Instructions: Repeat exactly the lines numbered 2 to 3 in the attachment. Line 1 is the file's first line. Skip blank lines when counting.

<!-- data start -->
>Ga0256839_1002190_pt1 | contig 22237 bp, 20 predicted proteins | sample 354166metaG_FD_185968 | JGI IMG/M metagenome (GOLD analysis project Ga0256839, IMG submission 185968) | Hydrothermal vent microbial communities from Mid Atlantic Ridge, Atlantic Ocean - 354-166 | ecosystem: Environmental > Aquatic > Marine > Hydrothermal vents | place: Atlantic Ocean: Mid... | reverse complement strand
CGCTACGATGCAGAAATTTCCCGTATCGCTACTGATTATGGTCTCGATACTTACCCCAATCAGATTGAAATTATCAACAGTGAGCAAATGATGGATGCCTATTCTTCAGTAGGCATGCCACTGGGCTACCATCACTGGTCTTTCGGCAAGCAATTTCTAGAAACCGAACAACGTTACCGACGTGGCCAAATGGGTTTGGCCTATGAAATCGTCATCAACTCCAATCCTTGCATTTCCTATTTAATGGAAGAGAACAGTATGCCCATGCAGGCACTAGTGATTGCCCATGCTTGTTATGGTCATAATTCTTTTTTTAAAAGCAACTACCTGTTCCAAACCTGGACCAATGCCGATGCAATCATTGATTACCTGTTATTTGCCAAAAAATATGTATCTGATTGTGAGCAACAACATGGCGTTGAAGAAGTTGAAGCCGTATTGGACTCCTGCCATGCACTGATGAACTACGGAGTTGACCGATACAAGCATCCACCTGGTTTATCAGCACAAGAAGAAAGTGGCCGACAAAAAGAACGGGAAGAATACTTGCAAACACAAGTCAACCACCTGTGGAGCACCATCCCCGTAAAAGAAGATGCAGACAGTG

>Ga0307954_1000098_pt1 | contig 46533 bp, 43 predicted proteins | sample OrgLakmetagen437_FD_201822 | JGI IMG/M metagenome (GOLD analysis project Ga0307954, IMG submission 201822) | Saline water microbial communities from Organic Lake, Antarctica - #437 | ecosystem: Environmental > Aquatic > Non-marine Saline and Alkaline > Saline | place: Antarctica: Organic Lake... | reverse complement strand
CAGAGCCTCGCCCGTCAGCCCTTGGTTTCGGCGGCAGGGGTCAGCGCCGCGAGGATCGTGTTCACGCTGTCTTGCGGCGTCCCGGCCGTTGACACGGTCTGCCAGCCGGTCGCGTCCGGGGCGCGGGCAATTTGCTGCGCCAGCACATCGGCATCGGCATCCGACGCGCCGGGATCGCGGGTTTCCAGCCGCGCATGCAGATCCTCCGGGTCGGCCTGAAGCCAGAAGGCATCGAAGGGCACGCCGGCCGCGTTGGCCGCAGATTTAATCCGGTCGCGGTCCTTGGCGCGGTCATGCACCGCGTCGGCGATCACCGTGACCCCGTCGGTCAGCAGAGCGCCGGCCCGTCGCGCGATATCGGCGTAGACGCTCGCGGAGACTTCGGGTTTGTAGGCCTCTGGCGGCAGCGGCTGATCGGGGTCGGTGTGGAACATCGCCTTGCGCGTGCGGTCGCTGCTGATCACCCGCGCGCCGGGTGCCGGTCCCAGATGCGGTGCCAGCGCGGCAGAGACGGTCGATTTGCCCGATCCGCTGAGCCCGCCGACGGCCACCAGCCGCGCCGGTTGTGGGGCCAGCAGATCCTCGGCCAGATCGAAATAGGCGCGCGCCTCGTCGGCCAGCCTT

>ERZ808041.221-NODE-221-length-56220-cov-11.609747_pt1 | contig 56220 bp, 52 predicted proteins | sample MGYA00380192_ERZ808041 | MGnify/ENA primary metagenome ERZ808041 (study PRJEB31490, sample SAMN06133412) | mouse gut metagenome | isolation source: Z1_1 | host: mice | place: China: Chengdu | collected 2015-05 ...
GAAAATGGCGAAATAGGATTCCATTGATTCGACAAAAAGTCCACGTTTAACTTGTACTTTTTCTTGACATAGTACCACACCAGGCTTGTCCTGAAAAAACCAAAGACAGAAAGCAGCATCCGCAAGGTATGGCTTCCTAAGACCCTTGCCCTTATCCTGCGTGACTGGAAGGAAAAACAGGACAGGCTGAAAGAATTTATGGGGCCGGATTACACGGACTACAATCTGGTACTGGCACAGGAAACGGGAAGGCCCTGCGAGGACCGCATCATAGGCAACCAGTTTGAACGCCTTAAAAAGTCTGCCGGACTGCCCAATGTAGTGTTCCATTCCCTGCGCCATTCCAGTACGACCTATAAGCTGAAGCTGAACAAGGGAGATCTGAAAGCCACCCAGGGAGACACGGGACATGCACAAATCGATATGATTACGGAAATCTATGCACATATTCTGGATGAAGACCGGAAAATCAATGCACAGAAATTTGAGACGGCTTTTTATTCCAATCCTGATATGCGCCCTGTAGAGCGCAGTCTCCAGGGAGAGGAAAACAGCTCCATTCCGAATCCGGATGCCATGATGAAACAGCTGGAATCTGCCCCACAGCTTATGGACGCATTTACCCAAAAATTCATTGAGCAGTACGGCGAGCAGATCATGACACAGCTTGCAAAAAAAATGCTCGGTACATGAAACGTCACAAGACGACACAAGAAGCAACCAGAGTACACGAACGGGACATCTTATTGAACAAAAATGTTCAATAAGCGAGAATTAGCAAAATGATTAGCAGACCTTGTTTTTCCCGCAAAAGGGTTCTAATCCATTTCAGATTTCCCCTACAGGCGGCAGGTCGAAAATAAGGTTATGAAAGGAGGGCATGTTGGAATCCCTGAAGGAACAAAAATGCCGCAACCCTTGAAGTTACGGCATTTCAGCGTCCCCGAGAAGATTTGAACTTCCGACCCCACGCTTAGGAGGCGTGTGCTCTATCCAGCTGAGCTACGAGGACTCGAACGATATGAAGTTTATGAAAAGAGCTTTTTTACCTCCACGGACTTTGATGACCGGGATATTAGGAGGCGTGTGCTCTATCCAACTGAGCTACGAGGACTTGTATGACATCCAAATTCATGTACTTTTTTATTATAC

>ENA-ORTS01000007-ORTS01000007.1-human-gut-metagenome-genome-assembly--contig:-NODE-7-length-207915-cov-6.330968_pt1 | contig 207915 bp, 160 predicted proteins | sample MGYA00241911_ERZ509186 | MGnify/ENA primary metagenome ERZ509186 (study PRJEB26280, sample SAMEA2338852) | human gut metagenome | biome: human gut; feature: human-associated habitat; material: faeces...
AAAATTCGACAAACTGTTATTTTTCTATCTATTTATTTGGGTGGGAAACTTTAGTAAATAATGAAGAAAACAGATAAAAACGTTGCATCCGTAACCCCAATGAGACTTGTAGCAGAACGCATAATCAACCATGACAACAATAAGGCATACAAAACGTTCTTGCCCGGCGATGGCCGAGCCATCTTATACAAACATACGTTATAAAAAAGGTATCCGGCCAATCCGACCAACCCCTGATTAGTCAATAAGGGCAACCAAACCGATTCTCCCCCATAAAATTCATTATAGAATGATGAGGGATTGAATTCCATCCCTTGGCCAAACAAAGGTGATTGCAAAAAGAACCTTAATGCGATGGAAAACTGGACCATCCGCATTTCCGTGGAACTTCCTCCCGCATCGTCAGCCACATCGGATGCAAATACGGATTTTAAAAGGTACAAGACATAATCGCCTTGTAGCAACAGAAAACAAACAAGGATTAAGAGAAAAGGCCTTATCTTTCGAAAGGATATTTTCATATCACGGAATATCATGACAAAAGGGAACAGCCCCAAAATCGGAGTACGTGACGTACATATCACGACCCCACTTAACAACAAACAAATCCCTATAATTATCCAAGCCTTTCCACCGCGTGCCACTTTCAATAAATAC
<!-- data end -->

CGCTACGATGCAGAAATTTCCCGTATCGCTACTGATTATGGTCTCGATACTTACCCCAATCAGATTGAAATTATCAACAGTGAGCAAATGATGGATGCCTATTCTTCAGTAGGCATGCCACTGGGCTACCATCACTGGTCTTTCGGCAAGCAATTTCTAGAAACCGAACAACGTTACCGACGTGGCCAAATGGGTTTGGCCTATGAAATCGTCATCAACTCCAATCCTTGCATTTCCTATTTAATGGAAGAGAACAGTATGCCCATGCAGGCACTAGTGATTGCCCATGCTTGTTATGGTCATAATTCTTTTTTTAAAAGCAACTACCTGTTCCAAACCTGGACCAATGCCGATGCAATCATTGATTACCTGTTATTTGCCAAAAAATATGTATCTGATTGTGAGCAACAACATGGCGTTGAAGAAGTTGAAGCCGTATTGGACTCCTGCCATGCACTGATGAACTACGGAGTTGACCGATACAAGCATCCACCTGGTTTATCAGCACAAGAAGAAAGTGGCCGACAAAAAGAACGGGAAGAATACTTGCAAACACAAGTCAACCACCTGTGGAGCACCATCCCCGTAAAAGAAGATGCAGACAGTG

>Ga0307954_1000098_pt1 | contig 46533 bp, 43 predicted proteins | sample OrgLakmetagen437_FD_201822 | JGI IMG/M metagenome (GOLD analysis project Ga0307954, IMG submission 201822) | Saline water microbial communities from Organic Lake, Antarctica - #437 | ecosystem: Environmental > Aquatic > Non-marine Saline and Alkaline > Saline | place: Antarctica: Organic Lake... | reverse complement strand